First Impression Friday: “Bloodline” by Jess Lourey

I think this was either a December 2020 or January 2021 Kindle First book.

From GoodReads:

In a tale inspired by real events, pregnant journalist Joan Harken is cautiously excited to follow her fiancé back to his Minnesota hometown. After spending a childhood on the move and chasing the screams and swirls of news-rich city life, she’s eager to settle down. Lilydale’s motto, “Come Home Forever,” couldn’t be more inviting.

And yet, something is off in the picture-perfect village.

The friendliness borders on intrusive. Joan can’t shake the feeling that every move she makes is being tracked. An archaic organization still seems to hold the town in thrall. So does the sinister secret of a little boy who vanished decades ago. And unless Joan is imagining things, a frighteningly familiar figure from her past is on watch in the shadows.

Her fiancé tells her she’s being paranoid. He might be right. Then again, she might have moved to the deadliest small town on earth.

Bloodline

I’ve got issues with the book by chapter two, which is unfortunate. This woman is engaged to a man and she’s never met his parents, and she is already pregnant before they’re married. While it was as huge of a taboo in 1968, it is still pretty looked-down-upon, especially in small towns like Lilydale. (Also, the town motto is Come Home Forever. How much heavier-handed could you get on that foreshadowing??)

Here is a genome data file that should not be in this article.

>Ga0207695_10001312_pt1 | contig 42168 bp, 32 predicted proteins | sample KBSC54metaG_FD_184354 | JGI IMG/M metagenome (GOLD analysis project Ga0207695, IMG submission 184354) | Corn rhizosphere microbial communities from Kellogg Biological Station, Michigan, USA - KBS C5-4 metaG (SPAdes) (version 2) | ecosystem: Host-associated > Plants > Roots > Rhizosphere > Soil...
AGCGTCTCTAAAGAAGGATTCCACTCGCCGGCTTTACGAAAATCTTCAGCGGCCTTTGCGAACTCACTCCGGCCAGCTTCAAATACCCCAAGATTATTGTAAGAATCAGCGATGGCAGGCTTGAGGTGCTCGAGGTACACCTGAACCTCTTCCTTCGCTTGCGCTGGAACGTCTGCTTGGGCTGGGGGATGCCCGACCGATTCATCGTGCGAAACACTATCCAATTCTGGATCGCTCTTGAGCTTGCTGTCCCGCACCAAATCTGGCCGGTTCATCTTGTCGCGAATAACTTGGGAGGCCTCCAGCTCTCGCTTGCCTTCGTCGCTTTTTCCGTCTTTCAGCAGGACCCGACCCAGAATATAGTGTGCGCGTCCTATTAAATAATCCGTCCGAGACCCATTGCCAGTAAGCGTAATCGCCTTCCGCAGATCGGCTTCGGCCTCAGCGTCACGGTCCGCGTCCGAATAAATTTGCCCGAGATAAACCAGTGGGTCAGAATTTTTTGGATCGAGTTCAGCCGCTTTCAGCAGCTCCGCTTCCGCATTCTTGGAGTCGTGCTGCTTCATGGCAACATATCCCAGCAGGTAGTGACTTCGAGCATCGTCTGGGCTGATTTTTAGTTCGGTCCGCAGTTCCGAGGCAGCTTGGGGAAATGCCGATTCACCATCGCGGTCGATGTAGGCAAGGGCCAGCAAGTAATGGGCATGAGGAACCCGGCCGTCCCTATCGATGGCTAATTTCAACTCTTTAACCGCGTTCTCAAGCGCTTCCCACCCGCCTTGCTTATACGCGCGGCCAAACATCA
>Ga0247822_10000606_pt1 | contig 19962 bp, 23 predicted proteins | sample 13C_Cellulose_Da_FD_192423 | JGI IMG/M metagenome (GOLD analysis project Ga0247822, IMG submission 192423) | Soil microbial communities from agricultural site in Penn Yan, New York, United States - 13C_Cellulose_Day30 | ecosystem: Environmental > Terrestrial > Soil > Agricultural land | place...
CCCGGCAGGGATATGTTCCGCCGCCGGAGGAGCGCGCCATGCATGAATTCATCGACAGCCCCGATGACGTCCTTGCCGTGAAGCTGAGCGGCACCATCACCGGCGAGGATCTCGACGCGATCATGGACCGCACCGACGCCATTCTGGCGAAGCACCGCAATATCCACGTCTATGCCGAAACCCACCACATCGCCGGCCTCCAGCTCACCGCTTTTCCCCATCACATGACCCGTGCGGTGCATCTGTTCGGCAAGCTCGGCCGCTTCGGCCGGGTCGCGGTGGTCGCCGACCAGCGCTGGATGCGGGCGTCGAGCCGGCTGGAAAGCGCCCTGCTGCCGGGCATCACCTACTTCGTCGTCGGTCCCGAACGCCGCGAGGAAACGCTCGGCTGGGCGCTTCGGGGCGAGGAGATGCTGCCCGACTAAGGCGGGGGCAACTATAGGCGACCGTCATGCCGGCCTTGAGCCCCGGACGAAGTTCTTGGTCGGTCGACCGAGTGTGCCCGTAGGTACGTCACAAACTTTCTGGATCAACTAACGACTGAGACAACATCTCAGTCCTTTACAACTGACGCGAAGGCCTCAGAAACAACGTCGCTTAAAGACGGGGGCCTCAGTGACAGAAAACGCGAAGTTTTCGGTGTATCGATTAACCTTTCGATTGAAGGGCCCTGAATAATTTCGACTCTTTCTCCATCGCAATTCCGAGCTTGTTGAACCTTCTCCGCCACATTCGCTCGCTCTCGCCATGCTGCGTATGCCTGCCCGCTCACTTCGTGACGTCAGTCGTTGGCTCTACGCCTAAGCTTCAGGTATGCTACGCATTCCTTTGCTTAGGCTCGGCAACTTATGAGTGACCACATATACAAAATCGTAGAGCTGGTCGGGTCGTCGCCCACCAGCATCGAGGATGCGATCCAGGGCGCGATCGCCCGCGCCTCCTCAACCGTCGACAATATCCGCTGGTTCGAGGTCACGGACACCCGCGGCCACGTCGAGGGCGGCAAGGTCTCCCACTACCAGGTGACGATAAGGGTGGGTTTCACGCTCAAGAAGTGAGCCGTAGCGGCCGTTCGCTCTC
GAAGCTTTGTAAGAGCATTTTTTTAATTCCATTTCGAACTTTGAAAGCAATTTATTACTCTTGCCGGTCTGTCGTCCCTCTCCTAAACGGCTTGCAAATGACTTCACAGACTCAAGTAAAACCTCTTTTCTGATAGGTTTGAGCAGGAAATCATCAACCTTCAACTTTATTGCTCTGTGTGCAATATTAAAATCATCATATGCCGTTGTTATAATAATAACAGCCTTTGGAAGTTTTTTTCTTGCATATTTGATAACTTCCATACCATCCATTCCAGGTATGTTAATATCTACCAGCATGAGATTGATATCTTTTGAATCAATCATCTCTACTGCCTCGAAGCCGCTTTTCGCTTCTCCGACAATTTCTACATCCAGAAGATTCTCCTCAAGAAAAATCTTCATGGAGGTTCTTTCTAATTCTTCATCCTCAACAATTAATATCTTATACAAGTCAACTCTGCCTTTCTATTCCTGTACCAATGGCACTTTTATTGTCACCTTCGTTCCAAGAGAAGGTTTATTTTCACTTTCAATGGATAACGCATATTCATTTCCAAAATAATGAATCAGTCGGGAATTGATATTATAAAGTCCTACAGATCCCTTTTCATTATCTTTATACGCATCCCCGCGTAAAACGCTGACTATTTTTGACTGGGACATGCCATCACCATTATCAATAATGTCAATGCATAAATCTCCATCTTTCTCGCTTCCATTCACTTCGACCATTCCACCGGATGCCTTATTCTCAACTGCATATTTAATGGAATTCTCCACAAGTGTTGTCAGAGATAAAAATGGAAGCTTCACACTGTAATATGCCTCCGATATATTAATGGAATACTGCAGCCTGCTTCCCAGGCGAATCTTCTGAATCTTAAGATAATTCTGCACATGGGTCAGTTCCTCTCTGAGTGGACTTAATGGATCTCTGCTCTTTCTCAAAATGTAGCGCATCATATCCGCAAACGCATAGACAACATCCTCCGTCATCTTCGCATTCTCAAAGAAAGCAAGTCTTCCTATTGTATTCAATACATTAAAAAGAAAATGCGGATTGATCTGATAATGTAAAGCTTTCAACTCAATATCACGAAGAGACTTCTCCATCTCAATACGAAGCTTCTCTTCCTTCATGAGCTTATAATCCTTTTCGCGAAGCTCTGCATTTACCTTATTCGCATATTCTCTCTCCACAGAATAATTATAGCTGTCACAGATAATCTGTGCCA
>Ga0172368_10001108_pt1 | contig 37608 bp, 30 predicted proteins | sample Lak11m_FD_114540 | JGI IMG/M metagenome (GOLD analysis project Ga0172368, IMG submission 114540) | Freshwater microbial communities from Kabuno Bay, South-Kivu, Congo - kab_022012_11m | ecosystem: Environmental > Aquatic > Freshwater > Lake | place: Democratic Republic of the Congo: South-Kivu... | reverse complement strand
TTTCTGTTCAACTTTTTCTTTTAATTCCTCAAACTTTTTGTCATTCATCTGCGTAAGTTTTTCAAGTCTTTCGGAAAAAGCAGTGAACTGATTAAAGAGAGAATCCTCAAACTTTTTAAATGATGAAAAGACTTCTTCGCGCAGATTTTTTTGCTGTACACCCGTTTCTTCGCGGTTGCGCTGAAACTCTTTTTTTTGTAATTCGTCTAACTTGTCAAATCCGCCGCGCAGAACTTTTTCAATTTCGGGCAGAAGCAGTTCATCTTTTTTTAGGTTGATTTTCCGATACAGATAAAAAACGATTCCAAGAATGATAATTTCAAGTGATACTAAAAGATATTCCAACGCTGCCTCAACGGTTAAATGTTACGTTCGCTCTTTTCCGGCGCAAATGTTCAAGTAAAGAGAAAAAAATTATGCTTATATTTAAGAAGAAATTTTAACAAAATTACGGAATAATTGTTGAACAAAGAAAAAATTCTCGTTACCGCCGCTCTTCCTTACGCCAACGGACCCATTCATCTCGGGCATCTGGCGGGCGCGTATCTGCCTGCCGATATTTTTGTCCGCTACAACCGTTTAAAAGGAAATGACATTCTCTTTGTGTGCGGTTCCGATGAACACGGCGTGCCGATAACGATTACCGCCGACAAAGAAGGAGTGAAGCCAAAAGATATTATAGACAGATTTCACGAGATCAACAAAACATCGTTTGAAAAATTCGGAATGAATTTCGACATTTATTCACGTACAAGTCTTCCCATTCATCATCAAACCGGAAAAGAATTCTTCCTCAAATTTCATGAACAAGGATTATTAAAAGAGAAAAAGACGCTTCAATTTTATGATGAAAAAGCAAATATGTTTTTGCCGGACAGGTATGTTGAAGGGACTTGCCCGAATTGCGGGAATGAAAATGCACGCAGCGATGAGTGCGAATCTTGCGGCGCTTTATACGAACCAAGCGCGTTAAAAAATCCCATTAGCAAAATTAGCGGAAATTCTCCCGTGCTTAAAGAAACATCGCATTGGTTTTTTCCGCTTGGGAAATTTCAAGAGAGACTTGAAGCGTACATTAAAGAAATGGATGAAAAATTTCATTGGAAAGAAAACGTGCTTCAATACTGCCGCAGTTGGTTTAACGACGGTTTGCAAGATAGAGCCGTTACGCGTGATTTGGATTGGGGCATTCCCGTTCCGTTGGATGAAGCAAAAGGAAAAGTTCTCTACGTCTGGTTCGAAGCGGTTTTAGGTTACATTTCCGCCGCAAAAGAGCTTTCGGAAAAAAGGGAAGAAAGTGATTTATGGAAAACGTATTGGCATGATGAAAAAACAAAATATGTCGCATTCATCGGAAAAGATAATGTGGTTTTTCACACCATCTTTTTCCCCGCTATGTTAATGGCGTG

I’m afraid I’m about to run into the whole “naïve woman must sacrifice everything she has in order to save herself and get out of a place after ignoring a whole bunch of red flags on the way into that place,” and while I know I sound jaded, it’s just all been done before. The narrator spends the entire second chapter almost weeping with how much love she feels for her husband, and I’m over here trying not to roll my eyes too hard. She’s known him for ten months, she’s already engaged to him, she’s pregnant with his baby, and she is just now meeting his parents and learning about his history. This does not bode well for our protagonist.

Oh, and Deck’s father looks exactly like Deck, which leads to an embarrassing scene in the second chapter and I’m sure there will be more mix-ups to come. Joan is also startled that eight people (four couples) come to greet them (as people in small towns do), and she learns that all of them live on the same street that she does. (Has she never lived in a neighborhood before?)

I fear that this book may get abandoned partway through, but then I think about Follow Me to Ground and how I pushed through that one, so maybe we’ll see how bad this gets. The writing so far is atrocious. I actually had to look up the gender of the author to make sure it wasn’t a guy writing this, because the descriptions of Joan and her inner thoughts sound just like something a guy with no experience of a woman would write.

Please give me some comforting words about this one. It’s going to be a slog.

And as always, keep reading.

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